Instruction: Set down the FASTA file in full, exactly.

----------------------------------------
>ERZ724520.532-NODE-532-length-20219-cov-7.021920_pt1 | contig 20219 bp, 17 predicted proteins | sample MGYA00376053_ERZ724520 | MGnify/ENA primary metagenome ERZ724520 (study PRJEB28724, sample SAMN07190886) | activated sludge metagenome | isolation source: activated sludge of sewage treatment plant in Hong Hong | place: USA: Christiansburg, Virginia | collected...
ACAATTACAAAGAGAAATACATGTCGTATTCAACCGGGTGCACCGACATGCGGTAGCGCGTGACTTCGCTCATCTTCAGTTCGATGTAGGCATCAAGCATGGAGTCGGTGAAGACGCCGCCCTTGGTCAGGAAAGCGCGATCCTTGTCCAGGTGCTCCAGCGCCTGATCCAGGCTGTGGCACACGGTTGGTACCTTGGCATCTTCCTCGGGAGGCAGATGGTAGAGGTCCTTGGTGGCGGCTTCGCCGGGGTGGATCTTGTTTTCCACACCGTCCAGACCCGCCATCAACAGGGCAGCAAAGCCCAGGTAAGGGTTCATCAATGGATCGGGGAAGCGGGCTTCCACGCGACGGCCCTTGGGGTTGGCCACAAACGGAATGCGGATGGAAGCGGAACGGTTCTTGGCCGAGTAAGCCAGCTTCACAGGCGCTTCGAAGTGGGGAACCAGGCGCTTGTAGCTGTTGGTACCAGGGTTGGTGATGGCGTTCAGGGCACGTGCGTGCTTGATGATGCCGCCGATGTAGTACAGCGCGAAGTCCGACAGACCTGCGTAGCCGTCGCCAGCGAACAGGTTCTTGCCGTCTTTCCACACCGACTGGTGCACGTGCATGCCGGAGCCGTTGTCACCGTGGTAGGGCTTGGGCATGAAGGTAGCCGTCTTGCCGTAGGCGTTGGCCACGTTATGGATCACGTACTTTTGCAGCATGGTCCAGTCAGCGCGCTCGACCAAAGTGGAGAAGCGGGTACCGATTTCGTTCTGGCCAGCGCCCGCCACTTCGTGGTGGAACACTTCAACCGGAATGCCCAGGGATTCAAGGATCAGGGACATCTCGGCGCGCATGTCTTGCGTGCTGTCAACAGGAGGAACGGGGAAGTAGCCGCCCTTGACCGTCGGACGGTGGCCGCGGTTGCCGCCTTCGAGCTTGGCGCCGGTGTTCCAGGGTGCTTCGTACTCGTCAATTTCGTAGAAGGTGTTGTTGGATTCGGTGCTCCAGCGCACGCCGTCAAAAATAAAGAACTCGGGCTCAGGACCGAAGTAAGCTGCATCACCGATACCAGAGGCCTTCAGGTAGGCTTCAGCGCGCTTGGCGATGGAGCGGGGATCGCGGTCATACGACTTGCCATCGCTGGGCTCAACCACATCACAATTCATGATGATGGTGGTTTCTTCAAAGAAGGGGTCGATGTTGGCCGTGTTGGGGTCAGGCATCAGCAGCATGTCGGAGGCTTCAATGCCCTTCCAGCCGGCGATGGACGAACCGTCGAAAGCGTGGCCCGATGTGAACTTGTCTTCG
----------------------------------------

>ERZ724520.532-NODE-532-length-20219-cov-7.021920_pt1 | contig 20219 bp, 17 predicted proteins | sample MGYA00376053_ERZ724520 | MGnify/ENA primary metagenome ERZ724520 (study PRJEB28724, sample SAMN07190886) | activated sludge metagenome | isolation source: activated sludge of sewage treatment plant in Hong Hong | place: USA: Christiansburg, Virginia | collected...
ACAATTACAAAGAGAAATACATGTCGTATTCAACCGGGTGCACCGACATGCGGTAGCGCGTGACTTCGCTCATCTTCAGTTCGATGTAGGCATCAAGCATGGAGTCGGTGAAGACGCCGCCCTTGGTCAGGAAAGCGCGATCCTTGTCCAGGTGCTCCAGCGCCTGATCCAGGCTGTGGCACACGGTTGGTACCTTGGCATCTTCCTCGGGAGGCAGATGGTAGAGGTCCTTGGTGGCGGCTTCGCCGGGGTGGATCTTGTTTTCCACACCGTCCAGACCCGCCATCAACAGGGCAGCAAAGCCCAGGTAAGGGTTCATCAATGGATCGGGGAAGCGGGCTTCCACGCGACGGCCCTTGGGGTTGGCCACAAACGGAATGCGGATGGAAGCGGAACGGTTCTTGGCCGAGTAAGCCAGCTTCACAGGCGCTTCGAAGTGGGGAACCAGGCGCTTGTAGCTGTTGGTACCAGGGTTGGTGATGGCGTTCAGGGCACGTGCGTGCTTGATGATGCCGCCGATGTAGTACAGCGCGAAGTCCGACAGACCTGCGTAGCCGTCGCCAGCGAACAGGTTCTTGCCGTCTTTCCACACCGACTGGTGCACGTGCATGCCGGAGCCGTTGTCACCGTGGTAGGGCTTGGGCATGAAGGTAGCCGTCTTGCCGTAGGCGTTGGCCACGTTATGGATCACGTACTTTTGCAGCATGGTCCAGTCAGCGCGCTCGACCAAAGTGGAGAAGCGGGTACCGATTTCGTTCTGGCCAGCGCCCGCCACTTCGTGGTGGAACACTTCAACCGGAATGCCCAGGGATTCAAGGATCAGGGACATCTCGGCGCGCATGTCTTGCGTGCTGTCAACAGGAGGAACGGGGAAGTAGCCGCCCTTGACCGTCGGACGGTGGCCGCGGTTGCCGCCTTCGAGCTTGGCGCCGGTGTTCCAGGGTGCTTCGTACTCGTCAATTTCGTAGAAGGTGTTGTTGGATTCGGTGCTCCAGCGCACGCCGTCAAAAATAAAGAACTCGGGCTCAGGACCGAAGTAAGCTGCATCACCGATACCAGAGGCCTTCAGGTAGGCTTCAGCGCGCTTGGCGATGGAGCGGGGATCGCGGTCATACGACTTGCCATCGCTGGGCTCAACCACATCACAATTCATGATGATGGTGGTTTCTTCAAAGAAGGGGTCGATGTTGGCCGTGTTGGGGTCAGGCATCAGCAGCATGTCGGAGGCTTCAATGCCCTTCCAGCCGGCGATGGACGAACCGTCGAAAGCGTGGCCCGATGTGAACTTGTCTTCG